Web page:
Check out a fascinating article, When Your Kid Tries to Say ‘Alexa’ Before Mama, in the November 27, 2017 Washington Post. Tech reporter Hayley Tsukayama describes how a young child responds to the Alexa voice assistant in his house, calling out her name before learning his mom’s. She also writes about the personal voice assistant universe and expert opinions.
I am not sure what to think and, yes, it is amusing.
Yet I keep wondering whether digital toys and devices, especially those that talk, tend to distract babies and toddlers as they go about learning words and begin to carry on a basic conversation. Babies are hard-wired to learn the language that their parents speak — the words, the pitch, the intonation — and it seems like inserting digital conversations into the equation could slow down the process, or at least not be helpful. Twenty-first Century life is becoming more complex for every age as we sail nonstop into an increasingly digital world.
With so much conversation about screen time for kids of all ages, it’s also useful to think and talk about adults’ screen time. Adults model, but not always well, screen time habits for the young people in their families. When asked, most 21st Century children can share all sorts of stories about how much time their parents spend on their devices, even at inappropriate or inopportune times.
In his New York Magazine article, I Used to Be a Human Being, writer and contemporary thinker Andrew Sullivan contemplates the overwhelming “full immersion” that he and many adults experience with the online world.
As parents and educators, we quickly come to understand how stories help young people learn.
Unfortunately, when it comes to digital parenting and digital citizenship, we do not have many positive children’s stories — the kind you can sit down and read with a child. We know what we want children to learn as they grow up and use more and more digital devices in a connected world. We are also gradually coming to understand that citizenship and digital citizenship are one and the same.
We need lots more stories that illustrate the way digital life should be lived — stories that we can share with 21st Century children when they are young.
It’s Thanksgiving 2015 and time for my annual list celebrating what’s good about our digital world.
As a parent, teacher, and 21st Century learning advocate with a digital parenting focus, I spend lots of time suggesting ways that families, educators, and children, can strategize, enrich, and improve their digitally connected lives. And, of course, I am always encouraging people — kids and parents — to learn and understand enough about digital life to avoid potential problems.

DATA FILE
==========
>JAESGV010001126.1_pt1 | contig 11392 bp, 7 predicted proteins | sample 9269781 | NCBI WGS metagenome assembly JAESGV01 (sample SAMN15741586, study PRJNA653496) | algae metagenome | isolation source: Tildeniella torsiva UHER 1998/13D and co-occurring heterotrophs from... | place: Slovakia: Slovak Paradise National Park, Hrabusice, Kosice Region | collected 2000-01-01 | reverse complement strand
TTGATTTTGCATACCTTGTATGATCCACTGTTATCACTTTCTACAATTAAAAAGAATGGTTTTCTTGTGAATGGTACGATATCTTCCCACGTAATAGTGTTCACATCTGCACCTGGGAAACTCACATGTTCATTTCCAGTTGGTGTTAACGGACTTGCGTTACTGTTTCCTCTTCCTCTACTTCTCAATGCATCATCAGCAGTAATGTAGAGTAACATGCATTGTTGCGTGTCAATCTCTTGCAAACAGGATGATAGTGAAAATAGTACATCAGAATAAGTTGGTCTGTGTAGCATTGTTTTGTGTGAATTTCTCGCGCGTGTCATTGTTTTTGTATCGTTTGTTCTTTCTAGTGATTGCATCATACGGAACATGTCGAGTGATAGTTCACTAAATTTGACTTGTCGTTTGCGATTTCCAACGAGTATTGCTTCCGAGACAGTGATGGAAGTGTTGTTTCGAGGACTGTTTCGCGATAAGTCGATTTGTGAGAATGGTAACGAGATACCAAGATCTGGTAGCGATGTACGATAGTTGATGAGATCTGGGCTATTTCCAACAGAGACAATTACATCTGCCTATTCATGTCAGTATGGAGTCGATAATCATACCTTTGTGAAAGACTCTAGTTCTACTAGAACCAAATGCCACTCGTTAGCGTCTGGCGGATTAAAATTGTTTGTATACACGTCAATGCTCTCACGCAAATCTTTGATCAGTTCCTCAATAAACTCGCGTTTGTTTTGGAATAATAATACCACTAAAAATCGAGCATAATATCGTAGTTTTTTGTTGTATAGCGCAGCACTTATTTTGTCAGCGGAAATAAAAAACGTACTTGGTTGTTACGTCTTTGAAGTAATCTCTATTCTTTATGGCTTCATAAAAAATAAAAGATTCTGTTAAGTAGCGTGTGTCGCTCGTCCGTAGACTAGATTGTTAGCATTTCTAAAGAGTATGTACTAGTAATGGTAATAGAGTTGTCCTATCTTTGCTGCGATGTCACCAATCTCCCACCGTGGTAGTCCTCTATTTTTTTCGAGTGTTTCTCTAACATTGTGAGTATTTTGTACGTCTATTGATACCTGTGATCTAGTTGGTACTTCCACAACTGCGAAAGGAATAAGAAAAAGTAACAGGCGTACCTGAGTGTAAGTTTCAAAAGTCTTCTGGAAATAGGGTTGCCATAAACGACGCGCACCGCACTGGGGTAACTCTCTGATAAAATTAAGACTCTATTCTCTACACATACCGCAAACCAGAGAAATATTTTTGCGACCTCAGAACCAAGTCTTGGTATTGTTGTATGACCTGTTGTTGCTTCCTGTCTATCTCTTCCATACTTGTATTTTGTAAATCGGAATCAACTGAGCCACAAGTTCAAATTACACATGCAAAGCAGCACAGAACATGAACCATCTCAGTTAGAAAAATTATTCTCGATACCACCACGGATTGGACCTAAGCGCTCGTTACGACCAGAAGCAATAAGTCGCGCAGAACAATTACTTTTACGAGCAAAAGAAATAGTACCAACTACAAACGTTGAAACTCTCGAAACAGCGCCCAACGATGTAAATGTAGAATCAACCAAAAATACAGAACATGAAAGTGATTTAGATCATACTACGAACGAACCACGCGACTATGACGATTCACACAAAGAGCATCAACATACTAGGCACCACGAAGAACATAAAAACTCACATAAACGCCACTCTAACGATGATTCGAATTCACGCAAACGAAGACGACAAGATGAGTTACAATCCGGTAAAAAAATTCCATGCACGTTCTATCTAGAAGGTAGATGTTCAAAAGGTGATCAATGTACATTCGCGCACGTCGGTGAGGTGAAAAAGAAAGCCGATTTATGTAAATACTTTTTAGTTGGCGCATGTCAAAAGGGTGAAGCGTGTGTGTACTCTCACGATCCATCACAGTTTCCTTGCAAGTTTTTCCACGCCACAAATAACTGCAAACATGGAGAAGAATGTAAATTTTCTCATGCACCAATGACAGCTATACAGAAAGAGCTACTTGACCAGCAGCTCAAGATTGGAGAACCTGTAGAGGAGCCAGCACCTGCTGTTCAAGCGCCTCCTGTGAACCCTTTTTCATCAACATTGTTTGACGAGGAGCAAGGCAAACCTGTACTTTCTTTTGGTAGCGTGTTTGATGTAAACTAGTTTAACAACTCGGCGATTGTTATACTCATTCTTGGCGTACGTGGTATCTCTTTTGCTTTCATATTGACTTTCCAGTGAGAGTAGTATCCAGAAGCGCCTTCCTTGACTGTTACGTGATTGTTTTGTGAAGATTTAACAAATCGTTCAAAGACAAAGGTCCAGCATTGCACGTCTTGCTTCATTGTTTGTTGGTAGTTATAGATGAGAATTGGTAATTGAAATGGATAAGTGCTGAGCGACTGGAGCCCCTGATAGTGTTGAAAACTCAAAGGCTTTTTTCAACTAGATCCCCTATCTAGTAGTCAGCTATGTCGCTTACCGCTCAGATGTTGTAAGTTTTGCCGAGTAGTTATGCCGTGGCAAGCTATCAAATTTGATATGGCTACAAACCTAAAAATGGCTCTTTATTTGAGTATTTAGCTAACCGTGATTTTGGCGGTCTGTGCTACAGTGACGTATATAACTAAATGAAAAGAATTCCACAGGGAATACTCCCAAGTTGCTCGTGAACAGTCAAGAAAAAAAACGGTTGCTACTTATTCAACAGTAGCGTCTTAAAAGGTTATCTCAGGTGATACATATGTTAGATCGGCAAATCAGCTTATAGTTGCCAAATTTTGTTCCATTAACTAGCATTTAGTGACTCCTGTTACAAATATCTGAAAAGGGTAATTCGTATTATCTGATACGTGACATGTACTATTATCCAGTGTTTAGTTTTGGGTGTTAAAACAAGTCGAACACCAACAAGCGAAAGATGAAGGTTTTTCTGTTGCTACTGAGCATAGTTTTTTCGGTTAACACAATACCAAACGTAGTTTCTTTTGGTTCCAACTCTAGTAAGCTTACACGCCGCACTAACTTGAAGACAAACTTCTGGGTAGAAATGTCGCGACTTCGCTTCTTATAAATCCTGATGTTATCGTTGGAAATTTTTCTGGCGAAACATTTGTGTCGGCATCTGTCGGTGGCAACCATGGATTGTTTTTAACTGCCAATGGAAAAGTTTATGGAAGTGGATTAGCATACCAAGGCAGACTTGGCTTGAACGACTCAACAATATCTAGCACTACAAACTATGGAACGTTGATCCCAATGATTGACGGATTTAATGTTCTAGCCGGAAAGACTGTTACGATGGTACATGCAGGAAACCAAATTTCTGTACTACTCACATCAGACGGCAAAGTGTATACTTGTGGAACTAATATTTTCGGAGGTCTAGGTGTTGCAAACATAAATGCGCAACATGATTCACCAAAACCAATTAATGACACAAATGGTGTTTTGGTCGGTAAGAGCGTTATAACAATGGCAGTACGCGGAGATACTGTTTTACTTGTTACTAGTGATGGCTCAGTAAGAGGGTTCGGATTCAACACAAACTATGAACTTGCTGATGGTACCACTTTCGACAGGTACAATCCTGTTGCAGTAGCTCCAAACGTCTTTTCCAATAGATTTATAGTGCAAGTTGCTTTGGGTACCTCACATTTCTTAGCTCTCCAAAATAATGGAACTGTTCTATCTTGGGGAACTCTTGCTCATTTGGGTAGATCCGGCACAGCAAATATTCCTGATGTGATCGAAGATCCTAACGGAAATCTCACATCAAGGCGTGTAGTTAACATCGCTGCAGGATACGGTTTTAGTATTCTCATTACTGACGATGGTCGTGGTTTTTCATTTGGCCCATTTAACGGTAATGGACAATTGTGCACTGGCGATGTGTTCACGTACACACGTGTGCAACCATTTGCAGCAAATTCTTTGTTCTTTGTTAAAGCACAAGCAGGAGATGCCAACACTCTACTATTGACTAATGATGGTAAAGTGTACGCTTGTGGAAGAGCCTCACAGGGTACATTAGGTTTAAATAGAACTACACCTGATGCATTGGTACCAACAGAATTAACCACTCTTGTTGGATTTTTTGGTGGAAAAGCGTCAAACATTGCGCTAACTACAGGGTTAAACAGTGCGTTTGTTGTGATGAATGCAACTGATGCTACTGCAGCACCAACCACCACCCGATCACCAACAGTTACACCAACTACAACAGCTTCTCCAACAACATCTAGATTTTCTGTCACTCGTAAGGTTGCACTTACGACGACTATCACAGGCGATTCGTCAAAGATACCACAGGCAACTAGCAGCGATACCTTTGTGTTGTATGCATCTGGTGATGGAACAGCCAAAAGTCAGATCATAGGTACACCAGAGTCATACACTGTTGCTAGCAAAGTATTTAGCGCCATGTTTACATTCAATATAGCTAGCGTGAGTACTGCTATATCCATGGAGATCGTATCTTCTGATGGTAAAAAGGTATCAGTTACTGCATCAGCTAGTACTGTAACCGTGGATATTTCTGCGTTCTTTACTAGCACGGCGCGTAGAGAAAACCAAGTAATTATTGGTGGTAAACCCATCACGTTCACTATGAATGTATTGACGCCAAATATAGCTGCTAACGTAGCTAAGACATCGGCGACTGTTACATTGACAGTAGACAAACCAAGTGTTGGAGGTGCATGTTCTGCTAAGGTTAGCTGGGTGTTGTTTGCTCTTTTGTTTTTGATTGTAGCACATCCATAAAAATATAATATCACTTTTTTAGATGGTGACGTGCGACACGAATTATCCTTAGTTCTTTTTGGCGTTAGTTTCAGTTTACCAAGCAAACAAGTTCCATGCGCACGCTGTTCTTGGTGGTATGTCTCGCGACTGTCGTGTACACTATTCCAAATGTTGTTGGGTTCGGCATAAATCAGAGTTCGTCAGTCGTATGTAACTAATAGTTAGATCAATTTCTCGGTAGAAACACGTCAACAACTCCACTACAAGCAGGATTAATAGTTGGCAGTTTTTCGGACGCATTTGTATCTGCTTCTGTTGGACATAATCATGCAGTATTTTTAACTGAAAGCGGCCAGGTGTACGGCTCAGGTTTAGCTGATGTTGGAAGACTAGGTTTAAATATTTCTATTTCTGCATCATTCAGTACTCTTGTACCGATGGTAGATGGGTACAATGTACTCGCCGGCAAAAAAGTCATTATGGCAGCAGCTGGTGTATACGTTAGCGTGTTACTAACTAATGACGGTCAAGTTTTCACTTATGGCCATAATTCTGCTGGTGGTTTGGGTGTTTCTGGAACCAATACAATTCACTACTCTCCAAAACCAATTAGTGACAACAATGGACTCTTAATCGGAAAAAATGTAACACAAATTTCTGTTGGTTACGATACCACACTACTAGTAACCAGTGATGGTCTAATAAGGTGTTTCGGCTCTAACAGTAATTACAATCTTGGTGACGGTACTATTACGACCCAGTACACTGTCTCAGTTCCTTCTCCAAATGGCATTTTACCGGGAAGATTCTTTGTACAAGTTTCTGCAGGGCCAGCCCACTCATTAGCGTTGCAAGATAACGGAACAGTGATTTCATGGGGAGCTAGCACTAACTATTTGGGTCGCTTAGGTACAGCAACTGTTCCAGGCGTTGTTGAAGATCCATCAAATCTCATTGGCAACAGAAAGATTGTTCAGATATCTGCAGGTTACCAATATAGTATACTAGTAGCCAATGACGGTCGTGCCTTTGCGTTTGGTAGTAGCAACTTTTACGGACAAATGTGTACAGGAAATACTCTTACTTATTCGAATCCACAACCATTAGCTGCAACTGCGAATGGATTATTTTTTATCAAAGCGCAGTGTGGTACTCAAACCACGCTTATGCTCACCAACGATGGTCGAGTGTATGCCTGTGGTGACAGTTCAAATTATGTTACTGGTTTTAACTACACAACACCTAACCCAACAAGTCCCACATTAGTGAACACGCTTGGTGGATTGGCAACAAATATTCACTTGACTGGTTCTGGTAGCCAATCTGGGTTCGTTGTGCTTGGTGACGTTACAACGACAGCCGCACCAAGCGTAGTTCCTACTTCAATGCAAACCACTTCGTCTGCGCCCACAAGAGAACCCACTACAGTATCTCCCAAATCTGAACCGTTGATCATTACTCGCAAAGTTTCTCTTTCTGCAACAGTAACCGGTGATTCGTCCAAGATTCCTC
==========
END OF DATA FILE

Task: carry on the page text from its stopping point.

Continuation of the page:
This year I am especially grateful for a young new family member and for the digital tools that allow me to continually stay in touch. The ability to see, chat, laugh, watch reactions, and almost touch family members who live at a distance enriches life in countless ways.
Where a digital device is charged is a health issue for 21st Century children.
With so many different electronic devices in our lives, it’s easy to get distracted and use them for extended periods and inappropriate times. Concerns about overuse abound, but one of the most significant issues is the way that digital devices keep people, especially 21st Century preadolescents and teens, from getting enough good quality sleep.
To improve sleep habits in your house, consider purchasing or one or two digital gadget charging stations where family members can charge phones and other devices. Locate the charging stations away from the bedrooms.
I recently discovered, in a small way, just how a cell phone screen can disrupt sleep. I received a new Solitaire game app and began playing two or three games on my iPhone just before bed several nights in a row. A few games grew into 20 or 30 minutes of play, and for three nights in a row, when I put down the phone, it took me a long time to settle down and get to sleep. The fourth night I did not play, and sleep came easily.
One of my favorite charging stations is the red box at the top right of this post, a nifty do-it-yourself craft project made from a filing box. Click on the image link and check it out at MakeZine.
Twenty-first century parenting demands are unending and sometimes difficult to solve, but introducing charging stations into a home is a simple and elegant solution that addresses sleep deprivation issues for everyone in the family.
Other than ensuring a child gets all of the recommended vaccinations, supervising good sleep is just about the best thing a parent can do for a child’s health.
A Few Resources on Sleep Deprivation and Digital Device Screens (repeated from the previous post)